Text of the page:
Wave Of EPA Regulations Could Overshadow New Pollution Rule

(NASDAQ 7-10-2010) The U.S. Environmental Protection Agency released a major set of power-plant air-pollution rules this week, but even more far- reaching regulations are in the works.
Within the next several months, the EPA is expected to develop new rules to reduce mercury and hazardous air pollutants, while also creating standards for coal ash.
"This regulatory train wreck will have a big impact on the power sector," said Dan Riedinger, a spokesman for the Edison Electric Institute.
This week, the EPA announced new air pollution standards for power plants in 31 states and the District of Columbia, know as the "Transport Rule." The rules aim to limit pollution that drifts from upwind states into neighboring downwind states. Ohio coal plants, for example, are a cause of air pollution in Maryland.
Some people in the power industry said the compliance deadlines in 2012 would be too difficult to meet, since pollution standards often require the installation of costly technology that takes months--and sometimes years--to put in place.
Some environmental groups, meanwhile, said EPA failed to require adequate cuts in pollution. While the Transport Rule goes beyond a previous set of standards, some environmental groups said they wanted further reductions.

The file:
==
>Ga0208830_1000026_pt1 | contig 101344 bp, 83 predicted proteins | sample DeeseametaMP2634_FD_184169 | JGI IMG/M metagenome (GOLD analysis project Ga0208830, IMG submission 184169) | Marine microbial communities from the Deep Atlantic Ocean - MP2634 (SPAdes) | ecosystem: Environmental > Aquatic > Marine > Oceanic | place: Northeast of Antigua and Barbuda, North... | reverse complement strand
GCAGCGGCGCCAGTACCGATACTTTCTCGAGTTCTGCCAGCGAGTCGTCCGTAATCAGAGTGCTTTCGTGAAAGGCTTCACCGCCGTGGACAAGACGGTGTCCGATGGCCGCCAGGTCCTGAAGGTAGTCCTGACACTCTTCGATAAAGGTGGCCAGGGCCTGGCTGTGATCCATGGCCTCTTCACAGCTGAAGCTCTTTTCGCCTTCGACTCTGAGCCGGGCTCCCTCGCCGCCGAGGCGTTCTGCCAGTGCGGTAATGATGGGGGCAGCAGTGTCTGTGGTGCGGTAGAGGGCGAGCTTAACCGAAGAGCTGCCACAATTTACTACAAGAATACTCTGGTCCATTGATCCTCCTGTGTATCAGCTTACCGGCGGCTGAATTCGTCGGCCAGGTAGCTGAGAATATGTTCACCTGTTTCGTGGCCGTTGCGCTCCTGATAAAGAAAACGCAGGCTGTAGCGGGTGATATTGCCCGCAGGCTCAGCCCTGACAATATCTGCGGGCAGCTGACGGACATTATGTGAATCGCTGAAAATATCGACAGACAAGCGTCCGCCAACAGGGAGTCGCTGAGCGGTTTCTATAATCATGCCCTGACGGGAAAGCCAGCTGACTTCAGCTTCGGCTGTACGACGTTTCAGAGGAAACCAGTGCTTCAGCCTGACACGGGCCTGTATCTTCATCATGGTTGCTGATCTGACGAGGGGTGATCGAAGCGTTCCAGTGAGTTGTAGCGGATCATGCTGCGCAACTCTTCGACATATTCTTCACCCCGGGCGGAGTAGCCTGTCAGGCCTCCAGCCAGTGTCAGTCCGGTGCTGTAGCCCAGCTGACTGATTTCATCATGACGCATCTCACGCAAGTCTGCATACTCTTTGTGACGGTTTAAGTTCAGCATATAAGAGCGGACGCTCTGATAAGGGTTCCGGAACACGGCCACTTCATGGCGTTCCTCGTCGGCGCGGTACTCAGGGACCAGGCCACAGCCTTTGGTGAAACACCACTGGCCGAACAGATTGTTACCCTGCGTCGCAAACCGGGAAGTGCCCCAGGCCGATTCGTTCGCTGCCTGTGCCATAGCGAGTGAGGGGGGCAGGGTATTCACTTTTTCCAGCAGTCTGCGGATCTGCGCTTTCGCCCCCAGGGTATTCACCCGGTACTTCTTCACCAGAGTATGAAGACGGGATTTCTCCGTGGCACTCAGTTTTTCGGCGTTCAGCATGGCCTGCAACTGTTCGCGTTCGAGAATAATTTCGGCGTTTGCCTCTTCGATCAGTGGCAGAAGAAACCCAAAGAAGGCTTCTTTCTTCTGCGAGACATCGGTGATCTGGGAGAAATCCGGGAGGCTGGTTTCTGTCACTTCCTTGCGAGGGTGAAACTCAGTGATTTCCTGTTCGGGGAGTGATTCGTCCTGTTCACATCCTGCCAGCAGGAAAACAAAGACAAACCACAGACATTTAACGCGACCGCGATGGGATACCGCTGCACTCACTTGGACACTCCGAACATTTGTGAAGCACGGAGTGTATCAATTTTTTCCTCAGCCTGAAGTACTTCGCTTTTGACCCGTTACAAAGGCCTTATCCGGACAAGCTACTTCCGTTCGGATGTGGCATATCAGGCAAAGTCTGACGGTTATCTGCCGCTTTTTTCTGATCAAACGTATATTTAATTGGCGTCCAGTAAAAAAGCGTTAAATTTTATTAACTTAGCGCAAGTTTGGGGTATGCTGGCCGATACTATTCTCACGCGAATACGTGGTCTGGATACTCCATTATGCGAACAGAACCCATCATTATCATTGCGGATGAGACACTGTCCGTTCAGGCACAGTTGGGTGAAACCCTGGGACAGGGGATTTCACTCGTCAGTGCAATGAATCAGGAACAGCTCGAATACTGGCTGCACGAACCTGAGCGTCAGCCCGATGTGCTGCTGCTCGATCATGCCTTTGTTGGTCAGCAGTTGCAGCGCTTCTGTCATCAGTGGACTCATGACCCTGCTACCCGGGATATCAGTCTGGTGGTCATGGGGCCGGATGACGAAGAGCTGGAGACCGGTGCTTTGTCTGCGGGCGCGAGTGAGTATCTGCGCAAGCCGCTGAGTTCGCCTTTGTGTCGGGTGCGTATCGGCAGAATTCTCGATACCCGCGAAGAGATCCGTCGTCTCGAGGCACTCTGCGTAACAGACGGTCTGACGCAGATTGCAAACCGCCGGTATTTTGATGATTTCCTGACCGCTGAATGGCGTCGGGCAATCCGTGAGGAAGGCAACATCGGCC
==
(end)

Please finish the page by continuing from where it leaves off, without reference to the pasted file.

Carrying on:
The Transport Rule would cut sulfur-dioxide emissions by an additional 1 million tons and nitrogen-oxide emissions by 100,000 tons, and also would limit inter-state trading of pollution allowances, according to EPA.
Some industry officials and environmentalistshowever, say the Transport Rule will not be nearly as contentious as other air-pollution standards that are coming down the pike.
"I think it's fair to say that this rule does not, by itself, work a dramatic shift in clean-up responsibilities for the affected plants," said David Baron, a managing attorney at Earthjustice.
Among the rules the EPA is expected to craft in coming months is a second version of its Transport Rule, which is expected to impose even tighter standards for ozone-producing nitrogen oxide and could cover more industry sectors.
The EPA is also slated to propose air-toxics standards for coal- and oil-fired power plants by March 2011 after a court struck down its Clean Air Mercury Rule. And the agency is also looking at tighter controls for the disposal of coal ash from power plants.
Even though these measures are likely to be more stringent than the Transport Rule, Washington insiders said they expect a legal challenge to the recently proposed requirements.
"Almost every rule published by EPA is challenged and this one probably will be too," said S. William Becker, executive director of the National Association of Clean Air Agencies.
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